The first issue (Volume 92, Issue 1) to be published by Routledge is now available on Taylor and Francis Online. In the issue, an Editorial written by Editor-in-Chief Jim Murphy considers this new chapter and explores the future of the journal, while thanking those who have made exceptional contributions to EG. It also features the esteemed Roepke Lecture in Economic Geography "The Right to Work, and the Right at Work" as presented by Jamie Peck at the AAG in 2015, and is accompanied by a commentary by Susan Christopherson. The issue will be free to access until the end of 2016.
*© 2015 Thomson Reuters, 2014 Journal Citation Reports ®
Cold War Russian Cipher May Finally be Solved
The Soviet VIC cipher used in the early 1950s, long known for being complex and secure, may not be as impossible to crack as initially assumed.
According to a recent article published in Cryptologia, cracking the infamous Soviet VIC cipher is possible if one understands the enciphering algorithm. According to the article’s author Jozef Kollar, if one does not know the algorithm, the cipher indeed lives up to its reputation, and becomes nearly impossible to decipher.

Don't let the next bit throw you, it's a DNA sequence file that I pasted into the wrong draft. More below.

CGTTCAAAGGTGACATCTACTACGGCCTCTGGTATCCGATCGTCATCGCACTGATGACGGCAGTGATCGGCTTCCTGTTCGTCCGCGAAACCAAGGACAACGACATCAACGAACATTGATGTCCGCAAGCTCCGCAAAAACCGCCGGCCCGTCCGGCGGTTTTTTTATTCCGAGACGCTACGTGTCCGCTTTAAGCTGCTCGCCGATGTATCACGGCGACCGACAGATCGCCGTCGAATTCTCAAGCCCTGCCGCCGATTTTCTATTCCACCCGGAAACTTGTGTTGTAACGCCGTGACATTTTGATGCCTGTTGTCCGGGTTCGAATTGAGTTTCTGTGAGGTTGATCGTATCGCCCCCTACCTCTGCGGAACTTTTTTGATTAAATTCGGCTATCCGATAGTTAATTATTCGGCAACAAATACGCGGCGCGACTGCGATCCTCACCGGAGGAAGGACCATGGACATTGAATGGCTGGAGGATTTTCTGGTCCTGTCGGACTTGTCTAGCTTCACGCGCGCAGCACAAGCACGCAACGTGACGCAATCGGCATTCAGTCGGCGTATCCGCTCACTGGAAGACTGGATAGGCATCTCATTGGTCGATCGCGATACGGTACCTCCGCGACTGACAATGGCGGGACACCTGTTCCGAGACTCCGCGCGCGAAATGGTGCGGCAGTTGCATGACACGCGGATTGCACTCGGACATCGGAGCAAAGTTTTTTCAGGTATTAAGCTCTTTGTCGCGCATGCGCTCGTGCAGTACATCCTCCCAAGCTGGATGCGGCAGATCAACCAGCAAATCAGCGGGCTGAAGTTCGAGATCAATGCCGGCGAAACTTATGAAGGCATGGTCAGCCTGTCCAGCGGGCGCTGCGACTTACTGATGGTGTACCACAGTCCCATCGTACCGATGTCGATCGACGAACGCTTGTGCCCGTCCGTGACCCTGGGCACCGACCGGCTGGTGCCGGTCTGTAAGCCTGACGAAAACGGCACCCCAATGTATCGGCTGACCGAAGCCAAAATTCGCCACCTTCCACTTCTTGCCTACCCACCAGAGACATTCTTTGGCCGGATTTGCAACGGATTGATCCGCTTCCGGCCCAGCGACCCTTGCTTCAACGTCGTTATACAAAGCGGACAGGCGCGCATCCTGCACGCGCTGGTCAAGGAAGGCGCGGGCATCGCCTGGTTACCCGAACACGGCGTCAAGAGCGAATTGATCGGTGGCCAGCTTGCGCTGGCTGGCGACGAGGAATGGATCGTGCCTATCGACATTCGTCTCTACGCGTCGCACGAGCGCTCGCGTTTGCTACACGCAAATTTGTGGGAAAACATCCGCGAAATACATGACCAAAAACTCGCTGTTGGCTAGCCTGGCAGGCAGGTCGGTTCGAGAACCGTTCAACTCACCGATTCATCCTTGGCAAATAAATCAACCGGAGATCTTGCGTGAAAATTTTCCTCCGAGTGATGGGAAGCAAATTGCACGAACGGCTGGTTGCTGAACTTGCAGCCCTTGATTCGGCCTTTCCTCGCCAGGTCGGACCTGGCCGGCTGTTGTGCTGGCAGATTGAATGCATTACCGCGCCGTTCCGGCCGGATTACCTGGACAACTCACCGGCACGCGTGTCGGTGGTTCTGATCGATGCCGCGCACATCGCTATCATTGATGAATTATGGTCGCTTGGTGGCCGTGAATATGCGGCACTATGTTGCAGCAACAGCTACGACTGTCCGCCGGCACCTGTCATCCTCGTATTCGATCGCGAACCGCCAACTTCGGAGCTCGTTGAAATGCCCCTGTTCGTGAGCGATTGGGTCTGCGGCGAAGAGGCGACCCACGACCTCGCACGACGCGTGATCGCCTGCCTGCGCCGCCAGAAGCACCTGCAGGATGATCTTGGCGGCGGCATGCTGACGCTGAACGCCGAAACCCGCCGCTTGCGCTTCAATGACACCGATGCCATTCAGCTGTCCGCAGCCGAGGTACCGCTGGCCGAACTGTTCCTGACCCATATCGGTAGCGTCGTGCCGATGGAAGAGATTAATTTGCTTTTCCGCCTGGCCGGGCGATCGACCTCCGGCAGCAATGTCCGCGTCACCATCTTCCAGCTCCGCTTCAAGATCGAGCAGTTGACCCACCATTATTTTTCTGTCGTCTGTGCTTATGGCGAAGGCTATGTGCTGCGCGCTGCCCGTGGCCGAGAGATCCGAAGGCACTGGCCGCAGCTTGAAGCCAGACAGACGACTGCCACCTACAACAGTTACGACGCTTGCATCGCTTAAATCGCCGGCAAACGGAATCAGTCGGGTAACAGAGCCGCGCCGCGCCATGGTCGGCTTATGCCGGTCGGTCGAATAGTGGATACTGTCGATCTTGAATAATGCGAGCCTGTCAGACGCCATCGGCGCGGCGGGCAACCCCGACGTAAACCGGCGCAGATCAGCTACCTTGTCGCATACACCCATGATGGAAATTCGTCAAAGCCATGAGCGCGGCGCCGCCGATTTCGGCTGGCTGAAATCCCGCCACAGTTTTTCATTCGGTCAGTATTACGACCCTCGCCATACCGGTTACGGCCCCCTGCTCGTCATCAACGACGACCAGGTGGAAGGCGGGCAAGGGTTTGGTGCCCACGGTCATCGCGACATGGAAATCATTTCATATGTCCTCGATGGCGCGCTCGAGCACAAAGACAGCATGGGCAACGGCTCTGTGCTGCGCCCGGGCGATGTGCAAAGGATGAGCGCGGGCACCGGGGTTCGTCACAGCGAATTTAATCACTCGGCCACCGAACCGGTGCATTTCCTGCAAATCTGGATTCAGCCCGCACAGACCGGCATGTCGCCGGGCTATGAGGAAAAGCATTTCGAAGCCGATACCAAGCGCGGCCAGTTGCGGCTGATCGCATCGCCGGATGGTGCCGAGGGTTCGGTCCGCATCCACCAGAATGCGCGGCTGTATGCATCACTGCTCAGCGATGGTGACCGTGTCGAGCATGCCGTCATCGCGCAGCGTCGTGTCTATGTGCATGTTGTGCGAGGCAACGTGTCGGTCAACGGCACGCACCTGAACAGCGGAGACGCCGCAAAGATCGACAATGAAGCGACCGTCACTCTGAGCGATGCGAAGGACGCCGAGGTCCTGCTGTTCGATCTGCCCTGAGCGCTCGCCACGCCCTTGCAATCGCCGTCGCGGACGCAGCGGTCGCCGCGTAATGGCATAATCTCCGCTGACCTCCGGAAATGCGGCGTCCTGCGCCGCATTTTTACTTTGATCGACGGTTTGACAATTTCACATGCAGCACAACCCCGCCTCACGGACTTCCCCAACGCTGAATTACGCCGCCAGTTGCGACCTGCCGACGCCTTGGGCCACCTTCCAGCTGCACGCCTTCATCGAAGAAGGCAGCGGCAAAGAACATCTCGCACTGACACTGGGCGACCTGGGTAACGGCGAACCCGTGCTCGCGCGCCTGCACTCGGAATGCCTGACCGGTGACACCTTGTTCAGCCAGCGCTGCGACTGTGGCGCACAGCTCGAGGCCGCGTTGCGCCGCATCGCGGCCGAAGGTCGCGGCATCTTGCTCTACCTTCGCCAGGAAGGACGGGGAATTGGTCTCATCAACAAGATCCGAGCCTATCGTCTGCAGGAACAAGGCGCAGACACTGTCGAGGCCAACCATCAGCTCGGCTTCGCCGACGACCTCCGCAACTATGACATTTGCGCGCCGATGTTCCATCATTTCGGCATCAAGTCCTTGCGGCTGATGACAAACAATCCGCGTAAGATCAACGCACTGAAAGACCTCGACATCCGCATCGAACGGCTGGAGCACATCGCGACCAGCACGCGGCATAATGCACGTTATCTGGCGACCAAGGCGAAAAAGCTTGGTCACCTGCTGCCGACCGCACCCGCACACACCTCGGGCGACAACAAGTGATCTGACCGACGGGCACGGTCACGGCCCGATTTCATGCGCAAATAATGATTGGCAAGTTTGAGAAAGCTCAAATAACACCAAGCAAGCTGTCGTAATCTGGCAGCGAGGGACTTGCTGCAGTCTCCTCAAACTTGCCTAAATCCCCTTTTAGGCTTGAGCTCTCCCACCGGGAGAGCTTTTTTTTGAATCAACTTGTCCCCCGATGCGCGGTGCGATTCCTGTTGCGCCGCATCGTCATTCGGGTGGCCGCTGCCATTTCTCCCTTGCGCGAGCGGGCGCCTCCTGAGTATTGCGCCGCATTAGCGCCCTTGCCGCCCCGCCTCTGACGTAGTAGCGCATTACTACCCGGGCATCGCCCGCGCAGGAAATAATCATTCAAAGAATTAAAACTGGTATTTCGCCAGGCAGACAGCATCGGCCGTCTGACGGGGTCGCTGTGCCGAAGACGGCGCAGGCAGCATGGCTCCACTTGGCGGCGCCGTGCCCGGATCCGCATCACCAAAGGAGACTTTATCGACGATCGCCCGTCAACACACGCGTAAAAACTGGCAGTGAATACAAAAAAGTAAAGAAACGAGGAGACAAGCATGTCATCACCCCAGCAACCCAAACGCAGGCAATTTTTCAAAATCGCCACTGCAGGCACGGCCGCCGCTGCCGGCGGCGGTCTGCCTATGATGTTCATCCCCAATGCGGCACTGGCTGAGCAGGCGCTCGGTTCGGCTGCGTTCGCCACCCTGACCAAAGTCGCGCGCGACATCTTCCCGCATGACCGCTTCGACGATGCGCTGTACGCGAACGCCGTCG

The Soviet VIC Cipher, initially used by the Soviet spy Reino Hayhanen, was believed to be one of the most elaborate hand ciphers of its time. When the United States FBI became aware of the cipher, attempts to decipher it were met with little success. According to Kollar, the FBI was not able to crack the cipher until Hayhanen himself defected to the United States in 1957.